20th Century Fox, Panasonic and Samsung announced a partnership to create an open, royalty-free dynamic metadata platform for High Dynamic Range (HDR) through an associated certification and logo programme, tentatively called HDR10+.
The three companies will form an entity which will begin licensing the HDR10+ platform in January 2018. They will license the metadata broadly to content companies, ultra-high definition televisions, Blu-ray disc players, recorders and set-top box manufacturers, as well as system-on-a-chip vendors, royalty-free with only a nominal administrative fee.
“As leaders in home entertainment content and hardware, the three companies are ideal partners for bringing HDR10+ into the homes of consumers everywhere,” says Justin Hume, marketing director of Samsung South Africa.
HDR10+ builds on the benefits of HDR televisions, which offer the best possible viewing experience for next generation displays. HDR10+ provides unprecedented picture quality on all displays with brightness, colour, and contrast automatically optimised for each scene. In previous iterations, static tone mapping applied a fixed enhancement across an entire piece of content. With HDR10+ dynamic tone mapping, every scene is individually enhanced to bring to life vibrant visuals and achieve unprecedented picture quality. This new enhanced visual experience will allow consumers to see pictures that match the intention of filmmakers.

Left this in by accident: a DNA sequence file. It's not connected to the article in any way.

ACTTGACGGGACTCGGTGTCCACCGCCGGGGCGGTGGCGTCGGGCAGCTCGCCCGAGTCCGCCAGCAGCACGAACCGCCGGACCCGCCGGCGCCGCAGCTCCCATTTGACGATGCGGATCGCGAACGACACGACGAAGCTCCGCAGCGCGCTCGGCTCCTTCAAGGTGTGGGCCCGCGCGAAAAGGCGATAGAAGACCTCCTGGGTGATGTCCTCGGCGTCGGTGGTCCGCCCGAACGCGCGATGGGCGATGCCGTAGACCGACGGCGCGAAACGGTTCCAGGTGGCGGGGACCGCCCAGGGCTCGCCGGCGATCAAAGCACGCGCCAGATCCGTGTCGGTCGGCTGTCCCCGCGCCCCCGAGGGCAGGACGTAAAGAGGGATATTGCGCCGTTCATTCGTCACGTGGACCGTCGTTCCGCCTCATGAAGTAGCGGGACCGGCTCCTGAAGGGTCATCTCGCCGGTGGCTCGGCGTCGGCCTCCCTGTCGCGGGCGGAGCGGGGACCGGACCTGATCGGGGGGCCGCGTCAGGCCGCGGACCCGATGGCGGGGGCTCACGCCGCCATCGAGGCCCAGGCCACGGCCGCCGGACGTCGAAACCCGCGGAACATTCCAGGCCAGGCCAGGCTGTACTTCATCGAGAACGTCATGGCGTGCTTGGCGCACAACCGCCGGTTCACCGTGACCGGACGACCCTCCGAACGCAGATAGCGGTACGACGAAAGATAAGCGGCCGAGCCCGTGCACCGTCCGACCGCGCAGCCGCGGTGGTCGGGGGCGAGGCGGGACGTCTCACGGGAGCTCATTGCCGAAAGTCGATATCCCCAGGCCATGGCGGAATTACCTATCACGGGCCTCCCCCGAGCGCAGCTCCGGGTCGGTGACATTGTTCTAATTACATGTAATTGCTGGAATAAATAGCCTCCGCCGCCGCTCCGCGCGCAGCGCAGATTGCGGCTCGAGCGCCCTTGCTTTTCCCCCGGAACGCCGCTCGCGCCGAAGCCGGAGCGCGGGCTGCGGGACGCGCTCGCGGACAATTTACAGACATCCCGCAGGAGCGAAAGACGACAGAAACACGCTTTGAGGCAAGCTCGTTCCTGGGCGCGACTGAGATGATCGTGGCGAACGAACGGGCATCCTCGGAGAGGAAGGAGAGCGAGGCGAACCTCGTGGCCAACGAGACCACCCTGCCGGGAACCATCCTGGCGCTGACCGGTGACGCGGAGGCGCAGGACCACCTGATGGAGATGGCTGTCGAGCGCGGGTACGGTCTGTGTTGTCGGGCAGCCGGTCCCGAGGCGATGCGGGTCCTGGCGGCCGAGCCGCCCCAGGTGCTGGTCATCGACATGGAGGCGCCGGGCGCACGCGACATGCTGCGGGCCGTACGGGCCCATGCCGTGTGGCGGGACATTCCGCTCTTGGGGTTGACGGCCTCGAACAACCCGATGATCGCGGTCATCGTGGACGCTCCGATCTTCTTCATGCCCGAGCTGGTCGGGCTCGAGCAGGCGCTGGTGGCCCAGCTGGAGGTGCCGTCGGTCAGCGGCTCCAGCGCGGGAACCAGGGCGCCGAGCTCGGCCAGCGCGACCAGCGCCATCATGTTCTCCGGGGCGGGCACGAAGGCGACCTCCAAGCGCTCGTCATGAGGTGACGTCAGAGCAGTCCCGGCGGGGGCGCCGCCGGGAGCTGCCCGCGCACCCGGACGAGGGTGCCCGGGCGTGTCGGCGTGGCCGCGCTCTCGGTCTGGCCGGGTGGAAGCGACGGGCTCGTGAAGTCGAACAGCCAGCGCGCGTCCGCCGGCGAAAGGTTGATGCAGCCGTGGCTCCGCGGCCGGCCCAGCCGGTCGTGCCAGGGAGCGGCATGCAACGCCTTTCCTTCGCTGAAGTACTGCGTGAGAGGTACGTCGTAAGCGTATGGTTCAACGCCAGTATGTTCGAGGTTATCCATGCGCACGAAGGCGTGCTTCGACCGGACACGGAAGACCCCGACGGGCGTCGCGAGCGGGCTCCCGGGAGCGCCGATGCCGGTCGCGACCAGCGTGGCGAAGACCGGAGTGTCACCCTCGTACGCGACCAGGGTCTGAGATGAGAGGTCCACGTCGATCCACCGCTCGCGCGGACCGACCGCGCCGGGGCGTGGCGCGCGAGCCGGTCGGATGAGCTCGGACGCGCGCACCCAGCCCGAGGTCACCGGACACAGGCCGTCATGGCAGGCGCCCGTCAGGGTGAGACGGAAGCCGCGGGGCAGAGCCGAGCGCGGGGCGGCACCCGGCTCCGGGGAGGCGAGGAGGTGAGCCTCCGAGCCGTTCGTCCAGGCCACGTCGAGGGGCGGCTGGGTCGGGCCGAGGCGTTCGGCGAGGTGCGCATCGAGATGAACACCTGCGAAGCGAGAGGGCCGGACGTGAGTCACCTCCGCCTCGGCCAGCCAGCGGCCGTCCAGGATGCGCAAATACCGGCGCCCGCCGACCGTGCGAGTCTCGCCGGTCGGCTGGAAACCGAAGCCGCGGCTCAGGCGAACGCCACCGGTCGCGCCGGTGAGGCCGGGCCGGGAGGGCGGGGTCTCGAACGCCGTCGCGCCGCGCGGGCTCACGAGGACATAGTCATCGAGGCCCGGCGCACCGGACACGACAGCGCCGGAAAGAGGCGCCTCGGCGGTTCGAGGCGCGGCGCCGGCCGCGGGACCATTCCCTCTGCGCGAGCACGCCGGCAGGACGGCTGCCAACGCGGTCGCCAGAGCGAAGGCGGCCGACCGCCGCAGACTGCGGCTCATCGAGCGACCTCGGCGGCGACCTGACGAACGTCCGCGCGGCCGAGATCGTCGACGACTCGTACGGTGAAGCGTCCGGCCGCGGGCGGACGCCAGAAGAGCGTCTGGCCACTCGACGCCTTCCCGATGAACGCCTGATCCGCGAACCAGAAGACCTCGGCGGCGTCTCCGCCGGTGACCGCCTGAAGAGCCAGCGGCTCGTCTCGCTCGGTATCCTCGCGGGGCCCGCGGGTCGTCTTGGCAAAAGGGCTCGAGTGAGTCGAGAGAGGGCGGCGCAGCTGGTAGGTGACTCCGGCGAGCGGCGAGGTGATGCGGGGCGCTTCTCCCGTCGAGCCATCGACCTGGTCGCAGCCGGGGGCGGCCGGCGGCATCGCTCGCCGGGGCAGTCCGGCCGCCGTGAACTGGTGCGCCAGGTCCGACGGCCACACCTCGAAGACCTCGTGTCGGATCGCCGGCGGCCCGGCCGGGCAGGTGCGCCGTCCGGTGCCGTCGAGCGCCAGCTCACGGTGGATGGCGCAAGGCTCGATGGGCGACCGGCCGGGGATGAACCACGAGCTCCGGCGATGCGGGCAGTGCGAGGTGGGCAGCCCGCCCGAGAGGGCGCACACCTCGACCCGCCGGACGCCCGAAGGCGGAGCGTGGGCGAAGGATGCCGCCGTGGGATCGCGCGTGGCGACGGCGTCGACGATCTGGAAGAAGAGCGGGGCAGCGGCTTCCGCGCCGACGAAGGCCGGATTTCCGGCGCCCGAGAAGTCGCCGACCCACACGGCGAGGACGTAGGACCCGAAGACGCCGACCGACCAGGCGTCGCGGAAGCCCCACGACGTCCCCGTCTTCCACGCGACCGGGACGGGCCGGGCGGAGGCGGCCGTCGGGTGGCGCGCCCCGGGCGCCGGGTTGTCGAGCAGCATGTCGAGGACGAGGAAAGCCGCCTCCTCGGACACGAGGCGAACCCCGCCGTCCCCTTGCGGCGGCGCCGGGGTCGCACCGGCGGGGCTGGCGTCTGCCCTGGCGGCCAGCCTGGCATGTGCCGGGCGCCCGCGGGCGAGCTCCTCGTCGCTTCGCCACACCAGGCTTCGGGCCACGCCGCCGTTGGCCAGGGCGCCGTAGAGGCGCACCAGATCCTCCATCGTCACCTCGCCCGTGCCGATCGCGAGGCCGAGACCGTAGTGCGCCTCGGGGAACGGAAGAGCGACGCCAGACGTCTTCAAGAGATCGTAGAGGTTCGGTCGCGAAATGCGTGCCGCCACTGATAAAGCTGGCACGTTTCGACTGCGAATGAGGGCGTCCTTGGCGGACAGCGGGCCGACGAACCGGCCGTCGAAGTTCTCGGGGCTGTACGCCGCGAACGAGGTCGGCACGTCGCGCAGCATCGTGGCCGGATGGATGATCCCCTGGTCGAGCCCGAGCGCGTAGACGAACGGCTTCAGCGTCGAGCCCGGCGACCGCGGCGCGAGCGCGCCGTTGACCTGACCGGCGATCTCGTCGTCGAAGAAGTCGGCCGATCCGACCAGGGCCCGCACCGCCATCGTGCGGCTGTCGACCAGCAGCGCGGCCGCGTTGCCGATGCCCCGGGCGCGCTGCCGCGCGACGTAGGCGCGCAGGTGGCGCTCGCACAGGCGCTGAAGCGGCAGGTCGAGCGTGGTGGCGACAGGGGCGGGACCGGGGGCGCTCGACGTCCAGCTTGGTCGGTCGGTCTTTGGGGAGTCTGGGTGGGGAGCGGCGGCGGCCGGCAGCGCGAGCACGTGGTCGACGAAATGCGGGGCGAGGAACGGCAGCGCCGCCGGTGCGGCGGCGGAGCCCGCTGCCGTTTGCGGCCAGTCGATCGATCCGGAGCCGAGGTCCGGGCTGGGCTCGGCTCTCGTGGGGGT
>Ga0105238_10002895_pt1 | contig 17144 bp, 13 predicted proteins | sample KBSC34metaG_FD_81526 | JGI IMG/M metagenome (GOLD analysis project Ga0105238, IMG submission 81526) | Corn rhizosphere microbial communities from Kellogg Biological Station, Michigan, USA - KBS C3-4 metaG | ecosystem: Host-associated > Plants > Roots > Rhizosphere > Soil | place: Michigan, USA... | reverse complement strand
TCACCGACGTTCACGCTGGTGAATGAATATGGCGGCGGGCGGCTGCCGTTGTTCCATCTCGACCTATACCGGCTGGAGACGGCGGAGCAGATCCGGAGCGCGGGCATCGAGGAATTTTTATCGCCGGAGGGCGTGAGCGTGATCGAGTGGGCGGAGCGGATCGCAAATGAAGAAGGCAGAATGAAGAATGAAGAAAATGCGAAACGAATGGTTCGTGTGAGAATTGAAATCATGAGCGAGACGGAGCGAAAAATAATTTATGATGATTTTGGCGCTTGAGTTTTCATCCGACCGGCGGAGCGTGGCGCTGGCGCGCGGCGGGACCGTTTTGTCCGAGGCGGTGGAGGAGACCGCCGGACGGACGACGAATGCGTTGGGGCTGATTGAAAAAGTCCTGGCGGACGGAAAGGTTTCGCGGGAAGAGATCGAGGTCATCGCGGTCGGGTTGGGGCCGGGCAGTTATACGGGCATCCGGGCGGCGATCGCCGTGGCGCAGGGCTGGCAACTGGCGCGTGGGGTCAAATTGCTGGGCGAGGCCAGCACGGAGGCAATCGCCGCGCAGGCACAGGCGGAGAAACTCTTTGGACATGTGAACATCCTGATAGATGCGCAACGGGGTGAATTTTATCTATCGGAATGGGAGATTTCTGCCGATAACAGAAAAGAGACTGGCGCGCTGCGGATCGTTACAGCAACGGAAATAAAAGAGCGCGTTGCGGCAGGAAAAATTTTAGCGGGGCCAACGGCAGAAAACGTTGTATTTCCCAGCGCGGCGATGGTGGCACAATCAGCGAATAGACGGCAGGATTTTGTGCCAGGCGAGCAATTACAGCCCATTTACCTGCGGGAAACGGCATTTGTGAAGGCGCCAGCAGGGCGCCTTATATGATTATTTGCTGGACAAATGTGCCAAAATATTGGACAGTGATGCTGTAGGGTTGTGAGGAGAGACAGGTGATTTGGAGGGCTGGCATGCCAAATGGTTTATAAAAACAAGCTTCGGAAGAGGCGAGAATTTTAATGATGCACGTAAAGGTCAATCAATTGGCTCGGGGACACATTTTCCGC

HDR10+ is a technological step forward that optimises picture quality for next generation displays. Working in partnership with Panasonic and the Fox Innovation Lab, Samsung is able to bring new platforms like HDR10+ to the market, providing better images of what filmmakers intended with their work.
There are several benefits for partners who wish to adopt the platform for their HDR10+ compliant products. HDR10+ offers system flexibility, allowing a variety of partners — including content creators, content distributors, television manufacturers and device makers — to incorporate this platform and improve the viewing experience for audiences. The HDR10+ platform was designed to allow for future development and innovation to deliver a more powerful technology in the years to come.
The move to make the technology open source comes after Samsung signed a deal with Amazon Video in April to offer HDR10+ content later this year.
“We are committed to making the latest technology available in our televisions and are confident that HDR10+ will deliver premium quality content and enhance the way you experience television programmes and movies in the home,” concludes Hume.